Exporting data from iTunes

My parents are DJs, and spend much more time using iTunes than I ever do. My dad in particular is meticulous about keeping track of their music, what music they have played on their shows, and information about the songs in general. He does this with a combination of iTunes and a database. Until somewhat recently, that was iTunes running on Mac OS 10.6.8 and an Appleworks database. I had been wanting to move him off of Appleworks, since I knew he was one hard drive failure away from a new computer, and the end of Appleworks support. His database is extensive, and he had been outgrowing Appleworks for a while. But, it worked, and if it ain’t broke, don’t fix it. He ultimately ended up moving to Filemaker - nothing else came close in terms of power and efficiency. He also had to move to the latest, “greatest” iTunes. In his case, not so great, since it seems like Apple enjoys changing various things about its core programs, just for the sake of change. Although I was hesitant to move him to Filemaker, since it seemed to have a steep learning curve and was perhaps more app then he really needed, that part went relatively smoothly. You can see the common ancestry Filemaker and Appleworks have shared. Plus, it was blazingly fast. Totally worth the money.

One big part of his workflow that changed was how he takes albums from iTunes and enters them into the database. It used to be that he could copy and paste multiple songs directly from iTunes into the AppleWorks database (when it was running in the “spreadsheet” view). Filemaker, for all of its power, doesn’t seem to like accepting multiple records of input (or even multiple fields of one record) via copy and paste. So, another solution was needed. I also learned that he uses many of the extra fields in iTunes, such as the “Show” field (normally intended for TV shows, I think, but he was using it to track his radio shows). Here’s the workflow we finally came up with.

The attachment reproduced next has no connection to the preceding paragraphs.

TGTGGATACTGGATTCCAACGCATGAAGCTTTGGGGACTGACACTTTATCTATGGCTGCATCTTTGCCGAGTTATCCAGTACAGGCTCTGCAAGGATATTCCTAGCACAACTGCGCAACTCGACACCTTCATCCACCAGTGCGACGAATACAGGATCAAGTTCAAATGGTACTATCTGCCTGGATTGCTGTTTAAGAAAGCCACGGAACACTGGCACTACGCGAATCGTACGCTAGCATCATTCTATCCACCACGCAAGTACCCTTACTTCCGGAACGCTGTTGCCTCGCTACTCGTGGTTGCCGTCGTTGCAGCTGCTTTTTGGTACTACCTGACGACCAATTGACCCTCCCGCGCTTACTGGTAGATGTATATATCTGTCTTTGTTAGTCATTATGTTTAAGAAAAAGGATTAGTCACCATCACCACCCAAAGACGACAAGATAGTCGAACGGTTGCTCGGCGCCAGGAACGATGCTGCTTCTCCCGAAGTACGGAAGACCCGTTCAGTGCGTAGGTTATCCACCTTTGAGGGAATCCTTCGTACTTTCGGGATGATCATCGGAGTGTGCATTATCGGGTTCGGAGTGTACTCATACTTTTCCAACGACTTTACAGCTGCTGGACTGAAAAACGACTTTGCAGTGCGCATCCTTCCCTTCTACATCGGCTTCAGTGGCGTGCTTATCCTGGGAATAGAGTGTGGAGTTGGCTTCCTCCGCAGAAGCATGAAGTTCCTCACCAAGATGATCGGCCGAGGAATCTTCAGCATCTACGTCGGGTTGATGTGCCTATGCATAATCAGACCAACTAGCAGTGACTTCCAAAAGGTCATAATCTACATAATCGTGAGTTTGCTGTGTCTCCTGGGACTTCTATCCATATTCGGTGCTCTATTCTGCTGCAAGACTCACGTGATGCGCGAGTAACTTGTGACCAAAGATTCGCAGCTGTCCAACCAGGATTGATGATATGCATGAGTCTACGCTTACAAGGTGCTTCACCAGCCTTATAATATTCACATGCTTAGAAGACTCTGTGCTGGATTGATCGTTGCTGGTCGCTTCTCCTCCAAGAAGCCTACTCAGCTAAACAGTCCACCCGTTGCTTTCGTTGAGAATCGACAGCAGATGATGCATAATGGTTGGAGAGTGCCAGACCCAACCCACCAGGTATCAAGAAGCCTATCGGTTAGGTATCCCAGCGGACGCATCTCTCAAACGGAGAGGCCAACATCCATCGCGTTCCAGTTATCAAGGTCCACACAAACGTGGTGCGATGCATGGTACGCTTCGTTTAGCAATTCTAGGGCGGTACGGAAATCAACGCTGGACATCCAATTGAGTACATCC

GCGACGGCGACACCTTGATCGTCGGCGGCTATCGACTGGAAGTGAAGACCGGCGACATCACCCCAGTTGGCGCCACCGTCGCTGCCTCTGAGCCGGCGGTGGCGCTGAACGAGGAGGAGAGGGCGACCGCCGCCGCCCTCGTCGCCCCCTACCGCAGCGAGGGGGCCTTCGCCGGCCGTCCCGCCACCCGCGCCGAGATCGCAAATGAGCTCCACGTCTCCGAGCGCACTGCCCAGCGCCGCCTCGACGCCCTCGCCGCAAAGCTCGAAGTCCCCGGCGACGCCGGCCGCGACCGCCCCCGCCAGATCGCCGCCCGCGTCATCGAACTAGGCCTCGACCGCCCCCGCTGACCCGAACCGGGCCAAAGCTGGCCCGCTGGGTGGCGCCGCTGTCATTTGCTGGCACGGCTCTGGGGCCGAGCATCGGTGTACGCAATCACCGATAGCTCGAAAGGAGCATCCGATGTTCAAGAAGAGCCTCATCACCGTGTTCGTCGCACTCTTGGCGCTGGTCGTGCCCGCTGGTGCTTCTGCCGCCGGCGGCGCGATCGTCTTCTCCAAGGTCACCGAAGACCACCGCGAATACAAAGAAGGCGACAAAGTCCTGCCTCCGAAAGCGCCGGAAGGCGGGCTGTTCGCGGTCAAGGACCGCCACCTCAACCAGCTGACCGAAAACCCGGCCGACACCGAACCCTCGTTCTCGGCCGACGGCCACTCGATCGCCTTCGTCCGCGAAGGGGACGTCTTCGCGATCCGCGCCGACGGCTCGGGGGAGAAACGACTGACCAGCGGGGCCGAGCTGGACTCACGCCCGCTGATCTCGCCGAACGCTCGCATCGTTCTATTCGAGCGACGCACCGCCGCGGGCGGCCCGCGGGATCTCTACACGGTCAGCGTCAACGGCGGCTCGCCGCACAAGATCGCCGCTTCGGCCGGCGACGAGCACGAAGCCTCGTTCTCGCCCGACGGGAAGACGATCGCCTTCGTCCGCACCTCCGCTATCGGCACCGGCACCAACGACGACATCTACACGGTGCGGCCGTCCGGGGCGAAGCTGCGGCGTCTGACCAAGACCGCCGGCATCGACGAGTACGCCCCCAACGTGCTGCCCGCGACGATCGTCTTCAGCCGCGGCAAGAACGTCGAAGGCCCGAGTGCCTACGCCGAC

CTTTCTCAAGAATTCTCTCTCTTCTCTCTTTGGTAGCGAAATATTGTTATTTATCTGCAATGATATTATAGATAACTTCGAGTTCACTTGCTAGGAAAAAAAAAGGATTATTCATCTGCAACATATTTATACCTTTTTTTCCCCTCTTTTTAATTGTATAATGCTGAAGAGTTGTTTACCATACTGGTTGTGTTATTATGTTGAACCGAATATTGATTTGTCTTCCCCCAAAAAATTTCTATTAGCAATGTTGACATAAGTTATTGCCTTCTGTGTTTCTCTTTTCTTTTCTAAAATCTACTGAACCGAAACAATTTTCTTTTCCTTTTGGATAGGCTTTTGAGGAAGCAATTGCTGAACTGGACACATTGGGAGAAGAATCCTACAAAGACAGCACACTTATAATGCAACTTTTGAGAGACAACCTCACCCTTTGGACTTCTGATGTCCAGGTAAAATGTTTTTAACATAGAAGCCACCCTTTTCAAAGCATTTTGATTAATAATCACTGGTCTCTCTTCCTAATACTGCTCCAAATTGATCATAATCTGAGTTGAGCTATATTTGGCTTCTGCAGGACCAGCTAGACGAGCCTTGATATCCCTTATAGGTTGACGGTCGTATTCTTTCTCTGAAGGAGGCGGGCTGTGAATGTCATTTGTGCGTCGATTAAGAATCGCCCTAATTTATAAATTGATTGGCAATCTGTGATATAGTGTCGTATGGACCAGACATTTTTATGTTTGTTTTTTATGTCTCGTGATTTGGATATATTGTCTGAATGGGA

First, make sure that all of the fields you are interested in exporting from iTunes are displayed in its list mode (choose Songs from the popup menu in the upper right corner). Reorder these fields to match the order of the fields in your database. This step isn’t strictly necessary, since you can change the order of the fields when you import the data later, but it makes life easier. Then, select the songs you are interested in exporting, and copy them to the clipboard. The data copied to the clipboard by iTunes is a bit annoying - if you just paste it, depending on where you do the paste, you’ll get little media players for each song, or perhaps some odd version of the data. The step that is needed here it to get just the plain text version of the clipboard data. There are, I’m sure, lots of tools that will do this for you. I ended up writing a simple Automator script that takes the text on the clipboard, and saves it as plain text to a file named “SongImport.txt” on the Desktop. It’s easy to find and always named the same thing. That file, as is, can now be imported into Filemaker. Filemaker is smart enough to let you break it up into fields, and even remembers the last order you put the fields into, if this is not the first time you’ve done the same kind of import into the same database.

Hopefully this can be helpful to other people who would like to get song data out of iTunes and into a different database or spreadsheet.

AlphaBaby 3.0.3 Released

A new version of AlphaBaby for Mac, which fixes the bug causing some persistent crashes, has been released in the App Store. Download it today!

Major New Version of Mac AlphaBaby